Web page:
For instance, General Electric is using intelligent agents to empower its maintenance workers to make multimillion-dollar operational decisions as they are working on industrial equipment. The workers can interact with the AI agents to get recommendations of machine performance, get the confidence levels coming from the machine based on data or get predicted costs based on data from the machines.
But the workers are making these judgment calls out on the line. So, the story that we see at GE and a number of other companies is not about efficiency at all, it’s really about reimagining processes in ways that weren’t possible before. GE says that they have moved from routine maintenance to unique maintenance, where workers are empowered to make these powerful decisions out on the line. That story, and the story that we have been hearing again and again, isn’t simply one of efficiency, it’s one of innovation and imagination.
Knowledge at Wharton: You examine how this reimagining will impact various elements of the business structure, including the supply chain. Can you talk about that?
Daugherty: We think the supply chain is a massive area of impact for artificial intelligence along with other technologies. We see warehouses, distribution centers and logistic centers being transformed through the use of AI — better receiving goods and understanding what is received into the warehouse, storing them more effectively so that they can understand the stock and pick goods to be shipped more efficiently.
There are many implications like that in warehouses and in logistics and that part of the supply chain. Then you think about the transportation part, getting things where they need to go faster. You have tremendous potential there as well to dramatically rethink and reimagine the way your supply chain can work so you can get those goods to consumers more effectively.
One of the things that we see with AI is a personalization in whatever part of the business you apply it to. In the supply chain, it’s being able to personalize the way you get the product to the customer faster. A great example of this is Stitch Fix, a very innovative retailer that uses AI to understand what you might want to buy, then has personalized fashion advisers who look at those recommendations and create a specialized clothing package just for you that they then ship it to you.
That requires a very different design process, a very different assembly of the products, a very different supply chain and distribution process to get something that personalized to the consumer. It’s a great example of human plus machine, where the human is using AI to better understand what the customer wants.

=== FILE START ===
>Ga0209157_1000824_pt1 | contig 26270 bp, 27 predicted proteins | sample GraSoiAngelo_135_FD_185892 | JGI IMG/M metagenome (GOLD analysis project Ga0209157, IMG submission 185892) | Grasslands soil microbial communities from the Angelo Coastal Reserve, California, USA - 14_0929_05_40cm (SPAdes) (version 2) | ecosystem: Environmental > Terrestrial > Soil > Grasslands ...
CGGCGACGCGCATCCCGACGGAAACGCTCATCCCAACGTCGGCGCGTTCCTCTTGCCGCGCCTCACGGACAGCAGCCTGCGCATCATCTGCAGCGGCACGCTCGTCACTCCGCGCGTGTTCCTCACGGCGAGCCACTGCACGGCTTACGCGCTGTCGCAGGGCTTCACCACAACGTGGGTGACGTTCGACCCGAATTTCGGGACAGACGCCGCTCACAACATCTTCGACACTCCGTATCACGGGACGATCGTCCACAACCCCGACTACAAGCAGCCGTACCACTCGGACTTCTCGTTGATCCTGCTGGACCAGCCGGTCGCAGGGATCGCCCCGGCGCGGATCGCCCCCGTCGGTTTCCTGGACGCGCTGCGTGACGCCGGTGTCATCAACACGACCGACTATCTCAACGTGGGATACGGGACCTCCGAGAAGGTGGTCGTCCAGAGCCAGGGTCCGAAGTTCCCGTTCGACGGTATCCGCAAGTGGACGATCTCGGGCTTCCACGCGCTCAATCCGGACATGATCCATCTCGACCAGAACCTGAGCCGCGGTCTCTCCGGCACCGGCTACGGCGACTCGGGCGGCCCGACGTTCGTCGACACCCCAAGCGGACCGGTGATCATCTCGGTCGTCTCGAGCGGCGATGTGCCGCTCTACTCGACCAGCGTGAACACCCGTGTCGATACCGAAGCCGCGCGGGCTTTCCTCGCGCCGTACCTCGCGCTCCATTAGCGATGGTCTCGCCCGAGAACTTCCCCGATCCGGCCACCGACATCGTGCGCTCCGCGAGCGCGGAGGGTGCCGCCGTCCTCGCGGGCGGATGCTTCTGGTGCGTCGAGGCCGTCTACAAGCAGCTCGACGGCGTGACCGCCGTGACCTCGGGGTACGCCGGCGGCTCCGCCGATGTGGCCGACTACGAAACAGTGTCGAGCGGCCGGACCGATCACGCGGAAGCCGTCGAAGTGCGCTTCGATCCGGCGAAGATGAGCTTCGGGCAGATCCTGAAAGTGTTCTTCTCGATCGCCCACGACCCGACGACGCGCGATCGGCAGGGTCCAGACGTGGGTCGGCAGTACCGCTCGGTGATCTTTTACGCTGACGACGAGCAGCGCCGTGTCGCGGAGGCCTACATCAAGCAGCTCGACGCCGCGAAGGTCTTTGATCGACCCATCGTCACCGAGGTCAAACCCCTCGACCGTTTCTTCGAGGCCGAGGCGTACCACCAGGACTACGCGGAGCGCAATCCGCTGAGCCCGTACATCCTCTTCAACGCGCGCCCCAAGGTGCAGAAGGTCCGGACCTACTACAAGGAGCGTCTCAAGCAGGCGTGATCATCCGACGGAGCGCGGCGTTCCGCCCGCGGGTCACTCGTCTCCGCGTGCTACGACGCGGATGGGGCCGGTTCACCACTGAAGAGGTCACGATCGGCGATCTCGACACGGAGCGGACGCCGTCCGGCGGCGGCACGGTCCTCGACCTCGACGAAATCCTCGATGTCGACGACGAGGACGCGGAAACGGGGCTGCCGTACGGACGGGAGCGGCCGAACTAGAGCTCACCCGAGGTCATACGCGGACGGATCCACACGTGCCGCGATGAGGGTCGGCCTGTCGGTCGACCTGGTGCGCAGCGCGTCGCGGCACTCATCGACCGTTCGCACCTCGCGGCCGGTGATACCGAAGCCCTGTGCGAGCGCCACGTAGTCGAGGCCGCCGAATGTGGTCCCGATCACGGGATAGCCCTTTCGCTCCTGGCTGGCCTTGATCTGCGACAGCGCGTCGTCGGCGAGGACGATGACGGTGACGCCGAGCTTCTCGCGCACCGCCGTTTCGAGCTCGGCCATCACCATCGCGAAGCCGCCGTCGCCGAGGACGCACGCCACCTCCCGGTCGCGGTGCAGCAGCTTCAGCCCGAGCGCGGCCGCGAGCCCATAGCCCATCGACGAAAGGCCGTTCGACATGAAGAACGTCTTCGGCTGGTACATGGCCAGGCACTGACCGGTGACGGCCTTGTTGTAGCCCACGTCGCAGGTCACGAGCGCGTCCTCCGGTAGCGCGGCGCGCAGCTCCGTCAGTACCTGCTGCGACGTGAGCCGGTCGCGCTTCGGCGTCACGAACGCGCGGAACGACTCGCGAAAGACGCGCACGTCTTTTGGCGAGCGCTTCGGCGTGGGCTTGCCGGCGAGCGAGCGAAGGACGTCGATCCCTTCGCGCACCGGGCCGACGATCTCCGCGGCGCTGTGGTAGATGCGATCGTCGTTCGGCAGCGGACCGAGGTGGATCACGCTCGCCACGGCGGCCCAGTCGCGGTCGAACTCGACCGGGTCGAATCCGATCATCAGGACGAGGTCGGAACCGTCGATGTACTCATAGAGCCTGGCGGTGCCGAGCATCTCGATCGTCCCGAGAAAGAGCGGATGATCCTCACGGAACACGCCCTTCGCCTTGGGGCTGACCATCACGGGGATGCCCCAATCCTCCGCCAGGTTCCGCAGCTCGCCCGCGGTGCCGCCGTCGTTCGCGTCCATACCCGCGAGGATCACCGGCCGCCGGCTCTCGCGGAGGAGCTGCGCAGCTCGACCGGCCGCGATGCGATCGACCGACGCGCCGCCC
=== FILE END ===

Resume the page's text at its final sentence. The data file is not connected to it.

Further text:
Knowledge at Wharton: Traditional retailers have been hurt by this digital shift. What do they need to do to keep up with the changes in the marketplace?
Wilson: Companies really need to start rethinking jobs around what we call the missing middle. One thing that we see in our research is that about two-thirds of executives these days are scratching their heads. It might be in retail, it might be in some of these industries that are being affected by automation. They’re scratching their heads and asking, “what new types of jobs are we going to need in the age of artificial intelligence? How do we change and retrain our current work force for the age of AI?”
Almost 30% of executives and senior HR leaders already have a bit of experience rewriting job descriptions for the age of AI, as we see in our research. So, we’re really beginning to see fundamentally new types of jobs that are being augmented by AI.
For instance, Walmart recently started rolling out robots that work in the aisles alongside associates. In a lot of ways, they are augmenting the associates. The robots go up and down aisles and scan for inventory and look for missing items, which are things that the associates used to spend a lot of time doing. Now, associates can spend more time interacting with customers, answering customer questions, running into the back room and getting things for customers that they couldn’t find in the aisles.
“Companies really need to start rethinking jobs around what we call the missing middle.” –James Wilson
Knowledge at Wharton: How has AI changed marketing?
Daugherty: That’s where we see a lot of activity right now with clients across a number of industries — financial services, retail, consumer goods, etc. — as they look at reimagining their front office in terms of how they interact with customers. As companies use more chat bots and virtual agents to help offload and answer some customer questions, and to help human advisers better serve customer needs, the way that the chat bot or virtual agent responds really represents the company.
It gets into what Jim said earlier about the new categories of jobs. We’re hiring people at Accenture right now, and we see need for more of what we call personality trainers for the AI we’re developing. How do you make sure that that chat bot or agent that you are using in your company embodies the brand, the values, the way you want to interact with your customers, and that you get the business result that you want? I think the big question for companies to think about as they deploy technology is, if AI is positioned to become the brand of your company, how are you developing it?
Wilson: The marketer today is empowered like never before. We have been doing research on this trend toward the democratization of AI, where it is getting easier and easier to use AI tools. A marketer now can upload a data set to a cloud platform and start doing some powerful analyses using AI that wasn’t possible before. Cluster analysis, classification, anomaly detection, doing customer segments in ways that really weren’t possible before.
We’re seeing that marketers and sales are becoming empowered thanks to AI, and we think this trend is going to accelerate over the next two to five years.